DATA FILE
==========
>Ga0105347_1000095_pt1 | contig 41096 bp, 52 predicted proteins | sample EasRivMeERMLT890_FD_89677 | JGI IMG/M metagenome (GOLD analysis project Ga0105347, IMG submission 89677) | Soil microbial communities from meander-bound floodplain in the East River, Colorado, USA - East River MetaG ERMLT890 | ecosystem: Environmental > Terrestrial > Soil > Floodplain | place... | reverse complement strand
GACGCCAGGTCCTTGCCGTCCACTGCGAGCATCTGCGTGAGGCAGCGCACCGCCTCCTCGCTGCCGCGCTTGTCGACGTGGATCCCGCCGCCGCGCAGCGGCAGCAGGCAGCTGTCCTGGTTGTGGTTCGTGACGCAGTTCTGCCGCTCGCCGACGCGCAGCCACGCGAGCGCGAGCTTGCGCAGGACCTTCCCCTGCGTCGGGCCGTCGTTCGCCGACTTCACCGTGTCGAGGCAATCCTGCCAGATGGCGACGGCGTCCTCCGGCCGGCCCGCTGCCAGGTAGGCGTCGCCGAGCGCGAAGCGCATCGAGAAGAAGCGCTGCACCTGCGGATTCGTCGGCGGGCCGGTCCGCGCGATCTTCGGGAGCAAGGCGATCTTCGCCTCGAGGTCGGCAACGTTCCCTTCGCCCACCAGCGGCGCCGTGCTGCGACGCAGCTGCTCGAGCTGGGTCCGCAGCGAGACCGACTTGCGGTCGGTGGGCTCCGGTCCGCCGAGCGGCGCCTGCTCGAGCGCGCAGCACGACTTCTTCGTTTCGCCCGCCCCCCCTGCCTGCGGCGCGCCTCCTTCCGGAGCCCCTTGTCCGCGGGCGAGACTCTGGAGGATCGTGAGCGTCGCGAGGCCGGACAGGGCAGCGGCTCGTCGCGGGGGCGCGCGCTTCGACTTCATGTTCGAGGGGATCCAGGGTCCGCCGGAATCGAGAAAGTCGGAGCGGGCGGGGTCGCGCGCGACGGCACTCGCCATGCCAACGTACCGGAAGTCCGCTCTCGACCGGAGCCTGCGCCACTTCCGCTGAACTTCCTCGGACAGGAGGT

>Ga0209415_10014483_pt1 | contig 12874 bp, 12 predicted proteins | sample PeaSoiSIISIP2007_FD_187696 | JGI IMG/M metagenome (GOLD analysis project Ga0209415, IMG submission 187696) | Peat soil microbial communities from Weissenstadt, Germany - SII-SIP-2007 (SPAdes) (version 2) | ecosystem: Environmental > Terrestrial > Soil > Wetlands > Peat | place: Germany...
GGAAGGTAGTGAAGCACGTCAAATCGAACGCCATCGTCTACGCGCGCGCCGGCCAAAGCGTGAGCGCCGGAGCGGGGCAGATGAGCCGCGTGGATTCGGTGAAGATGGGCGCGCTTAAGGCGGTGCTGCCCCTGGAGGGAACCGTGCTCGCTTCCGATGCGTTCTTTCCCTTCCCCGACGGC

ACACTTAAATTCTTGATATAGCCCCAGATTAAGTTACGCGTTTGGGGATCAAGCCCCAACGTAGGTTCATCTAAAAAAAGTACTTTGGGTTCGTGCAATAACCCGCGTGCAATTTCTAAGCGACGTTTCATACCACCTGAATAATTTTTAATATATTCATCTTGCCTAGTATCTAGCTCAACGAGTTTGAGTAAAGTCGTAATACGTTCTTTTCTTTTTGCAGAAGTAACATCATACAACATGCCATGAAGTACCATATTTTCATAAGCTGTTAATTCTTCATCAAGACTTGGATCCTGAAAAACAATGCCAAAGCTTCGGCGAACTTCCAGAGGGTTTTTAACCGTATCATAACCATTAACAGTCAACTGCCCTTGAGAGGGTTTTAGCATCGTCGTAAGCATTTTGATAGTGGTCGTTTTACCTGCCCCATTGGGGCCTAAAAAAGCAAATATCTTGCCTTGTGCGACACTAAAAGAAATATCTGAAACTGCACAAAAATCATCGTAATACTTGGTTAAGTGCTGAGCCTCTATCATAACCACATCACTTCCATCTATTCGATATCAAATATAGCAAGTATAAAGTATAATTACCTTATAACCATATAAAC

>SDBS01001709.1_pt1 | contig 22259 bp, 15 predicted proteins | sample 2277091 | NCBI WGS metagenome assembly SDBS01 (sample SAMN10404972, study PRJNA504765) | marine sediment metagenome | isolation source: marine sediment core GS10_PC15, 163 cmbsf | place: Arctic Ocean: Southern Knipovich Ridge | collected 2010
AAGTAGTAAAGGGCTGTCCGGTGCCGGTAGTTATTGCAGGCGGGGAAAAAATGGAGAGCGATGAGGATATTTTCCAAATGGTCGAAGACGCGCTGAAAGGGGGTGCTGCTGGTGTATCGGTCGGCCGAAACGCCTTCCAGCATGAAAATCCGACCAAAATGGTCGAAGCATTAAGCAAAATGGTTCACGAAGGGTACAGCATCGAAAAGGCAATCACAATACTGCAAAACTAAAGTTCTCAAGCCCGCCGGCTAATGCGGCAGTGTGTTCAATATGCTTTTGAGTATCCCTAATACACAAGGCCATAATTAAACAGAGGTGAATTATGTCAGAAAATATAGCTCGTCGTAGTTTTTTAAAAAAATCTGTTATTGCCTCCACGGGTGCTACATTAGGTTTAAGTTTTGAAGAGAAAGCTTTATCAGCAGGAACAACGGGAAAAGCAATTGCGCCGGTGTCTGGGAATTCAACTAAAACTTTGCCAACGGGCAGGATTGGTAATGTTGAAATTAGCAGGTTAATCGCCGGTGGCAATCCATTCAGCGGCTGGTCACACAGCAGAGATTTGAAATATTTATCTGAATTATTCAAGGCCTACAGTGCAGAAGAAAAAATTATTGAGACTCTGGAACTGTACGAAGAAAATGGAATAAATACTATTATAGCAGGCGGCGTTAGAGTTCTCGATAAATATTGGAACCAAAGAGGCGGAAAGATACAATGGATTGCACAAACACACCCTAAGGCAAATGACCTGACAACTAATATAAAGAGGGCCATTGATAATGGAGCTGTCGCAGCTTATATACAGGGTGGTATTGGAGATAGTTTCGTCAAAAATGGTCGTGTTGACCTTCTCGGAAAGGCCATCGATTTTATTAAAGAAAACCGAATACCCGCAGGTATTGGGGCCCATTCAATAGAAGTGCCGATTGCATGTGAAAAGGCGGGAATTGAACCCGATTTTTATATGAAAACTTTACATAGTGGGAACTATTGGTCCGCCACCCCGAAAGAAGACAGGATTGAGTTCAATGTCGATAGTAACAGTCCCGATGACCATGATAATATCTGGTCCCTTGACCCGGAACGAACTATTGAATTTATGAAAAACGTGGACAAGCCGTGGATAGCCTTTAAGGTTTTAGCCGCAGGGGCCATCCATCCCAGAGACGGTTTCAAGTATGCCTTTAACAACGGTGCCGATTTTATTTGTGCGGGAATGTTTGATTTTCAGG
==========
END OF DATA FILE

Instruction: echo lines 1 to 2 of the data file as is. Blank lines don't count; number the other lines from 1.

>Ga0105347_1000095_pt1 | contig 41096 bp, 52 predicted proteins | sample EasRivMeERMLT890_FD_89677 | JGI IMG/M metagenome (GOLD analysis project Ga0105347, IMG submission 89677) | Soil microbial communities from meander-bound floodplain in the East River, Colorado, USA - East River MetaG ERMLT890 | ecosystem: Environmental > Terrestrial > Soil > Floodplain | place... | reverse complement strand
GACGCCAGGTCCTTGCCGTCCACTGCGAGCATCTGCGTGAGGCAGCGCACCGCCTCCTCGCTGCCGCGCTTGTCGACGTGGATCCCGCCGCCGCGCAGCGGCAGCAGGCAGCTGTCCTGGTTGTGGTTCGTGACGCAGTTCTGCCGCTCGCCGACGCGCAGCCACGCGAGCGCGAGCTTGCGCAGGACCTTCCCCTGCGTCGGGCCGTCGTTCGCCGACTTCACCGTGTCGAGGCAATCCTGCCAGATGGCGACGGCGTCCTCCGGCCGGCCCGCTGCCAGGTAGGCGTCGCCGAGCGCGAAGCGCATCGAGAAGAAGCGCTGCACCTGCGGATTCGTCGGCGGGCCGGTCCGCGCGATCTTCGGGAGCAAGGCGATCTTCGCCTCGAGGTCGGCAACGTTCCCTTCGCCCACCAGCGGCGCCGTGCTGCGACGCAGCTGCTCGAGCTGGGTCCGCAGCGAGACCGACTTGCGGTCGGTGGGCTCCGGTCCGCCGAGCGGCGCCTGCTCGAGCGCGCAGCACGACTTCTTCGTTTCGCCCGCCCCCCCTGCCTGCGGCGCGCCTCCTTCCGGAGCCCCTTGTCCGCGGGCGAGACTCTGGAGGATCGTGAGCGTCGCGAGGCCGGACAGGGCAGCGGCTCGTCGCGGGGGCGCGCGCTTCGACTTCATGTTCGAGGGGATCCAGGGTCCGCCGGAATCGAGAAAGTCGGAGCGGGCGGGGTCGCGCGCGACGGCACTCGCCATGCCAACGTACCGGAAGTCCGCTCTCGACCGGAGCCTGCGCCACTTCCGCTGAACTTCCTCGGACAGGAGGT